Cover image for Chemistry for dummies
Title:
Chemistry for dummies
Author:
Moore, John T.
Personal Author:
Publication Information:
New York : Wiley Pub., [2003]

©2003
Physical Description:
xviii, 362 pages : illustrations ; 24 cm.
General Note:
Includes index.
Language:
English
Subject Term:
ISBN:
9780764554308
Format :
Book

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Alden Ewell Free Library QD37 .M66 2003 Adult Non-Fiction Open Shelf
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Summary

Summary

We're all natural born chemists. Every time we cook, clean, take a shower, drive a car, use a solvent, such as fingernail polish remover, or perform any of the countless everyday activities that involve complex chemical reactions we're doing chemistry. You might even say that we're all participating in a grand chemistry experiment that started with the first human who mixed pigments to do a cave painting. Why do so many of us desperately resist learning chemistry when we're young? Maybe it has something to do with the way it's taught in school.

Now there's a fun, easy way to learn basic chemistry. Whether you're studying chemistry in school and you're looking for a little help making sense of what's being taught in class, or you're just into learning new things for their own sake, Chemistry For Dummies gets you rolling with all the basics of matter and energy, atoms and molecules, acids and bases, and much more. In no time you'll:

Understand atomic structure and function Use the Periodic Table of elements Know what happens when matter changes from one state to another Explore ionic and covalent bonding Get a handle on chemical reactions Perform simple chemistry calculations Understand acids, bases, pHs, antacids, and gases Make sense Boyle's Law, Avrogadro's Law and other key laws in chemistry

Packed with examples of chemistry in action in everyday life, Chemistry For Dummies is a fascinating exploration of broad range of topics in chemistry, including:

States of matter, from the macroscopic to the microscopic Understanding how the elements are arranged in the Periodic Table Nuclear chemistry, radioactivity and radioactive decay Positive and negative ions and ionic compounds Covalent bonding in covalent compounds Chemical reactions, chemical equilibrium, and electrochemistry The mole and how it's used to calculate chemical reactions Great serendipitous discoveries in chemistry Environmental chemistry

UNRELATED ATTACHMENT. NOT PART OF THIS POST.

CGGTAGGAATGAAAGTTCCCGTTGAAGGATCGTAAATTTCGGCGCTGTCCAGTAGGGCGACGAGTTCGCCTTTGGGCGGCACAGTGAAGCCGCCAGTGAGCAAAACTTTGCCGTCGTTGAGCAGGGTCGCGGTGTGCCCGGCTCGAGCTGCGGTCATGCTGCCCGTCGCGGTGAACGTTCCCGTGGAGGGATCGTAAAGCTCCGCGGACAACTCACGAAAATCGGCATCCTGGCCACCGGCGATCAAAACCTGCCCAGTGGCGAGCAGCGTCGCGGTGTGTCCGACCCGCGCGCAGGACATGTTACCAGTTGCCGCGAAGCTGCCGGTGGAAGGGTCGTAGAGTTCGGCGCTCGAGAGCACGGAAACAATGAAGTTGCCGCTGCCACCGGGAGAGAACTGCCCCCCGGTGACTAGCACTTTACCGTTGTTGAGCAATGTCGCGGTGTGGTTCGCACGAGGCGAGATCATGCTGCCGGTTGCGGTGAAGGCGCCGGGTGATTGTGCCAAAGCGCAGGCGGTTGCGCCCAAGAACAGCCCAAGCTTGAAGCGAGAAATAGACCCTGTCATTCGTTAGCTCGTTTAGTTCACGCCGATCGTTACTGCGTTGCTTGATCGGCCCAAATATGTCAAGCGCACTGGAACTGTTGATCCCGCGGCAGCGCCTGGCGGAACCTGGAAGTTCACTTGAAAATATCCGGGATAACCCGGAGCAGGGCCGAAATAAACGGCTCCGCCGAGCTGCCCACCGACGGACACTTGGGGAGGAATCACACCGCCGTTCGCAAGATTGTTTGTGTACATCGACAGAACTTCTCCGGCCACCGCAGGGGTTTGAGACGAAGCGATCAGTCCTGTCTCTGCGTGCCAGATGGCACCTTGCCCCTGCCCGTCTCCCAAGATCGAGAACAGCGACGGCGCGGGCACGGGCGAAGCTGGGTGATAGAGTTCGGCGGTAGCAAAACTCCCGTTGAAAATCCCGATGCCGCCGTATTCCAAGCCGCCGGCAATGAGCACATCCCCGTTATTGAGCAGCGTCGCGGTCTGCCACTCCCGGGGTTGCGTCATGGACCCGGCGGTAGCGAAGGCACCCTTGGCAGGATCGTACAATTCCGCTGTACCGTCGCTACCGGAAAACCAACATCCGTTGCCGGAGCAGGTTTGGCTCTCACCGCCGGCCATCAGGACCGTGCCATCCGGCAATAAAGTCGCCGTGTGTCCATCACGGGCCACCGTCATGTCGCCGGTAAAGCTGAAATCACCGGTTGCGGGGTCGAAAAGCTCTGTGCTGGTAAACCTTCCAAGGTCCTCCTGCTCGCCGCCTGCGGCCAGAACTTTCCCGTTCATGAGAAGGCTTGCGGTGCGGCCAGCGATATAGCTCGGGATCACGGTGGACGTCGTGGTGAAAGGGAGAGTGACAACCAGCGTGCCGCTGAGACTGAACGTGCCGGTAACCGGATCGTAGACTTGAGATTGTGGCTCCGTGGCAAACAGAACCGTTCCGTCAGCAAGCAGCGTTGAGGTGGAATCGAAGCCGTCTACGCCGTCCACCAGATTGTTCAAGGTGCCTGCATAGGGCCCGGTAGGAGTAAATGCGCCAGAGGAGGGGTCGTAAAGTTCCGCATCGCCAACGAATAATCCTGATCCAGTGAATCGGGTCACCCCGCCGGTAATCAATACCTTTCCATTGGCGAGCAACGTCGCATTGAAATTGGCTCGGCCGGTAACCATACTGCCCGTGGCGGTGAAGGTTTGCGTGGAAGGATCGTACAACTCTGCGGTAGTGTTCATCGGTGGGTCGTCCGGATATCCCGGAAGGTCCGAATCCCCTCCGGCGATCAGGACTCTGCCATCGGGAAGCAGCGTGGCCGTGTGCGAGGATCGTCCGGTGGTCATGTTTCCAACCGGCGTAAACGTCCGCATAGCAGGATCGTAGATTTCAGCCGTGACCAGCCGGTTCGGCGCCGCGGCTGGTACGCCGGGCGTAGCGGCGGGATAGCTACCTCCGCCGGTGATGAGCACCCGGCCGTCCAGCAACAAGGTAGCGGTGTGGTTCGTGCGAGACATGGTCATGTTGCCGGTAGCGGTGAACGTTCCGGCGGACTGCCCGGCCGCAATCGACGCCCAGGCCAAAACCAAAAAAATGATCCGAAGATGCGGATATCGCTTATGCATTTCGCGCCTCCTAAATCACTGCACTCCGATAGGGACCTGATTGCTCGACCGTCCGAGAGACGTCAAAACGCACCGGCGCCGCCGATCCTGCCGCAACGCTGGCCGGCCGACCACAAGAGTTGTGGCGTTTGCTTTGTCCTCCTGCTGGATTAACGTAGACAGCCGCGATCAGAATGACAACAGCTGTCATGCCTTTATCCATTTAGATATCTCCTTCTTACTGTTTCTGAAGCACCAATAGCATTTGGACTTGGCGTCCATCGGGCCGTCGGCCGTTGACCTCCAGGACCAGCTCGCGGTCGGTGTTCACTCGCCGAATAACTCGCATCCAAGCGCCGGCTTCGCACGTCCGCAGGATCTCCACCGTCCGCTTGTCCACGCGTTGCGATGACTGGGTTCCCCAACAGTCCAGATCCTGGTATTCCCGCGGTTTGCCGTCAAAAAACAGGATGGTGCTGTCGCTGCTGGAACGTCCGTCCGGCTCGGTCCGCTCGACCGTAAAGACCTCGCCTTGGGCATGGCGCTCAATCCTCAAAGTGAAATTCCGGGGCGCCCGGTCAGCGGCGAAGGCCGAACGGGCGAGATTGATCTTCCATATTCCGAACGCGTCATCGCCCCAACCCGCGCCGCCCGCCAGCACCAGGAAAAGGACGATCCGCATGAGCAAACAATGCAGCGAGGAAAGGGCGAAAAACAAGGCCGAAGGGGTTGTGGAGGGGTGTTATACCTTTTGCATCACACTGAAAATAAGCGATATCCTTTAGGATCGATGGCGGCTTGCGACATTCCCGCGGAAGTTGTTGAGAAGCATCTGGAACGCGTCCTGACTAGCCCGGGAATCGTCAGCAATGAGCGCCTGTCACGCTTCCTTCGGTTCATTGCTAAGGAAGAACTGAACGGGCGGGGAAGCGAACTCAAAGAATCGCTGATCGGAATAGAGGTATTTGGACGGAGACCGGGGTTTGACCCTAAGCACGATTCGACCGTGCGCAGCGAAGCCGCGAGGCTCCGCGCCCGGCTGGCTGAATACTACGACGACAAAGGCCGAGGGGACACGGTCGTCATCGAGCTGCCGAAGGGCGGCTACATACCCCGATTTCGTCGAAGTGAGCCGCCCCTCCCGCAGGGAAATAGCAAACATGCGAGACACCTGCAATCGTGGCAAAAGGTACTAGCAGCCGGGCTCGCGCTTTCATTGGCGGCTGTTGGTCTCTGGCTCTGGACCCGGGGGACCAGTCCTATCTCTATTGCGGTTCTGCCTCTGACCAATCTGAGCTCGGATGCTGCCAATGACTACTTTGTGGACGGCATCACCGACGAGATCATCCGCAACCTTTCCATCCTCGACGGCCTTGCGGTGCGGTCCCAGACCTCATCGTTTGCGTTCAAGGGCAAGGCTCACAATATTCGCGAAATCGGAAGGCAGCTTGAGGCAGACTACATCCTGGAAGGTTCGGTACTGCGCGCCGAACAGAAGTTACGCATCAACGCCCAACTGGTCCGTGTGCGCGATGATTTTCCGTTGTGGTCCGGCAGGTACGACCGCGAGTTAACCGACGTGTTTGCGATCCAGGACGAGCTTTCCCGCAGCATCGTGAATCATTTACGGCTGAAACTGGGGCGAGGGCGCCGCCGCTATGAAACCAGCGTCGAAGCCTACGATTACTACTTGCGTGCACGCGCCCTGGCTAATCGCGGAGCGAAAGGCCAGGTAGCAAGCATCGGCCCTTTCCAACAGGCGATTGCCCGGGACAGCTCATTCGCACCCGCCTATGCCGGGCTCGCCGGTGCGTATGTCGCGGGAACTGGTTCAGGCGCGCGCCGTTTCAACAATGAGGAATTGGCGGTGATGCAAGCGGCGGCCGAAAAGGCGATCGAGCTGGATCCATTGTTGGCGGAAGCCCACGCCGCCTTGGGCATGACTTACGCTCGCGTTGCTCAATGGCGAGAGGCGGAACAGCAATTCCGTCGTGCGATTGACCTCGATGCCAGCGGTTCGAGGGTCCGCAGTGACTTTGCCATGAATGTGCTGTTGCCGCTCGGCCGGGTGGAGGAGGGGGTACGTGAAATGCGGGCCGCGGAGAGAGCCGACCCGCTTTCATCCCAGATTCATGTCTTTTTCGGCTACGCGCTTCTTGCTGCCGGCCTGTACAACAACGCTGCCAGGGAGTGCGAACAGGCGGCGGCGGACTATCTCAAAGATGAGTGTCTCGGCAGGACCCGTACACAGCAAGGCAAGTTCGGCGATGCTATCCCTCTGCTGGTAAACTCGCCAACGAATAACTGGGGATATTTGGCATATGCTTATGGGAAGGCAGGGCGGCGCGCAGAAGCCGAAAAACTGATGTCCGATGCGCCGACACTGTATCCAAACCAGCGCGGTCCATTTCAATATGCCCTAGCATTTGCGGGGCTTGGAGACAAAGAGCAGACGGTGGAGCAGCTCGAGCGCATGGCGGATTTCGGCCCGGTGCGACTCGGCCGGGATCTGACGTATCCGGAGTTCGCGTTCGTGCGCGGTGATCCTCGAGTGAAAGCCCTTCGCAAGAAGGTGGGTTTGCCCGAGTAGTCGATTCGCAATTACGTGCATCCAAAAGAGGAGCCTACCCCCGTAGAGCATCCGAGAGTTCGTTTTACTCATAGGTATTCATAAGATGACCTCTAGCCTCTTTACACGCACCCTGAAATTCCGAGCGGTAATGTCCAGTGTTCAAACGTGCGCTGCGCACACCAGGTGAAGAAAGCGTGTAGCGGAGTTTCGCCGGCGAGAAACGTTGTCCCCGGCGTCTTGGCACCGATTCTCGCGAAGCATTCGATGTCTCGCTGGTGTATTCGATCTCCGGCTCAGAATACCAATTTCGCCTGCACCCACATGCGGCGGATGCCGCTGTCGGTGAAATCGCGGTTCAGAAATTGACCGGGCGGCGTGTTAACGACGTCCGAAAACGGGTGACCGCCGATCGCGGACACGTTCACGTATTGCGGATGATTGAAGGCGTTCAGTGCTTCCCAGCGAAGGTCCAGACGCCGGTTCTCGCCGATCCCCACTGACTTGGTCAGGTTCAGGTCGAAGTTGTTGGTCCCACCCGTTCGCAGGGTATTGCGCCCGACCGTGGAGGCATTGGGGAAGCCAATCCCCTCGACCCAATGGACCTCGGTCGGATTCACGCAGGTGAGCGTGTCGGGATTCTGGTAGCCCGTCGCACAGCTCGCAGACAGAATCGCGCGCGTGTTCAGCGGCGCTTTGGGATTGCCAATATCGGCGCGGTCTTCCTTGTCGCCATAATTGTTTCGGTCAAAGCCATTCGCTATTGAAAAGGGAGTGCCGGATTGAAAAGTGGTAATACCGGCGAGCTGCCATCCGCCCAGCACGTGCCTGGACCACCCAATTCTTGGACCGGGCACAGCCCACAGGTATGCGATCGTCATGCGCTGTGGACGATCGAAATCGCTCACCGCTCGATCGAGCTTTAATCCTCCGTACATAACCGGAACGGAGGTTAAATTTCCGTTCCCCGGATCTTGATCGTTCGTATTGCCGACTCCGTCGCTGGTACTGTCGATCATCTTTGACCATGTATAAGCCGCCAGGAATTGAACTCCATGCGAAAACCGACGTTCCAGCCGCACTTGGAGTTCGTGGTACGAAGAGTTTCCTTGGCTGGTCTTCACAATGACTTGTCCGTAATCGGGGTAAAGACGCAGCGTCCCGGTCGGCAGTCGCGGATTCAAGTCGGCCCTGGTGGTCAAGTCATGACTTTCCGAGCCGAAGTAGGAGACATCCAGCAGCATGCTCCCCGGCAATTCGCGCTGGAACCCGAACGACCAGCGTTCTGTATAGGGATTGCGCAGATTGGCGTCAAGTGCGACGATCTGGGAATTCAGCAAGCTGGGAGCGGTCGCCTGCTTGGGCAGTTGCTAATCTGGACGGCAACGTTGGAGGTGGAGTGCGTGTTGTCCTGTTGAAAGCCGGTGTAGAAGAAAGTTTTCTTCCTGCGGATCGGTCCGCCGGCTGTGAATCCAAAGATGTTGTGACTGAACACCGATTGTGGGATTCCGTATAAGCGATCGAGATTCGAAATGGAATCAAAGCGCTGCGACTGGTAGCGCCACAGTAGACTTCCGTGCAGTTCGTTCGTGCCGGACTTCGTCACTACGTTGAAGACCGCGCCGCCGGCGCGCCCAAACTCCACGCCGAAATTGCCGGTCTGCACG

Written in plain English and requiring only basic math, Chemistry For Dummies puts you on the fast track to mastering the basics of chemistry.


Author Notes

John T. Moore Ed.D. has been a teacher for more than thirty years. Numerous grants have permitted him to focus on the professional development of elementary and middle school teachers in science


Table of Contents

Introductionp. 1
About This Bookp. 2
How to Use This Bookp. 2
Assumptions (And You Know What They Say about Assumptions!)p. 2
How This Book Is Organizedp. 3
Icons Used in This Bookp. 5
Where to Go from Herep. 6
Part 1 Basic Concepts of Chemistryp. 7
Chapter 1 What Is Chemistry, and Why Do I Need to Know Some?p. 9
What Exactly Is Chemistry?p. 9
So What Does a Chemist Do All Day?p. 13
And Where Do Chemists Actually Work?p. 13
Chapter 2 Matter and Energyp. 15
States of Matter: Macroscopic and Microscopic Viewsp. 15
Ice in Alaska, Water in Texas: Matter Changes Statesp. 17
Pure Substances and Mixturesp. 19
Measuring Matterp. 22
Nice Properties You've Got Therep. 23
Energy (Wish I Had More)p. 26
Measuring Energyp. 27
Chapter 3 Something Smaller Than an Atom? Atomic Structurep. 31
Subatomic Particles: So That's What's in an Atomp. 31
The Nucleus: Center Stagep. 33
Where Are Those Electrons?p. 38
Electron configurations (Bed Check for Electrons)p. 44
Isotopes and Ions: These Are a Few of My Favorite Thingsp. 49
Chapter 4 The Periodic Table (But No Chairs)p. 53
Repeating Patterns of Periodicityp. 53
Understanding How Elements Are Arranged in the Periodic Tablep. 56
Chapter 5 Nuclear Chemistry: It'll Blow Your Mindp. 65
It All Starts with the Atomp. 66
Radioactivity and Man-Made Radioactive Decayp. 66
Natural Radioactive Decay: How Nature Does Itp. 68
Half-Lives and Radioactive Datingp. 71
Gone (Nuclear) Fissionp. 74
Nuclear Fusion: The Hope for Our Energy Futurep. 80
Am I Glowing? The Effects of Radiationp. 82
Part II Blessed Be the Bonds That Tiep. 83
Chapter 6 Opposites Do Attract: Ionic Bondsp. 85
The Magic of an Ionic Bond: Sodium + Chlorine = Table Saltp. 85
Positive and Negative Ions: Cations and Anionsp. 89
Polyatomic Ionsp. 92
Putting Ions Together: Ionic Compoundsp. 94
Naming Ionic Compoundsp. 96
Electrolytes and Nonelectrolytesp. 97
Chapter 7 Covalent Bonds: Let's Share Nicelyp. 99
Covalent Bond Basicsp. 99
Naming Binary Covalent Compoundsp. 103
So Many Formulas, So Little Timep. 104
Some Atoms Are More Attractive Than Othersp. 110
What Does Water Really Look Like? The VSEPR Theoryp. 117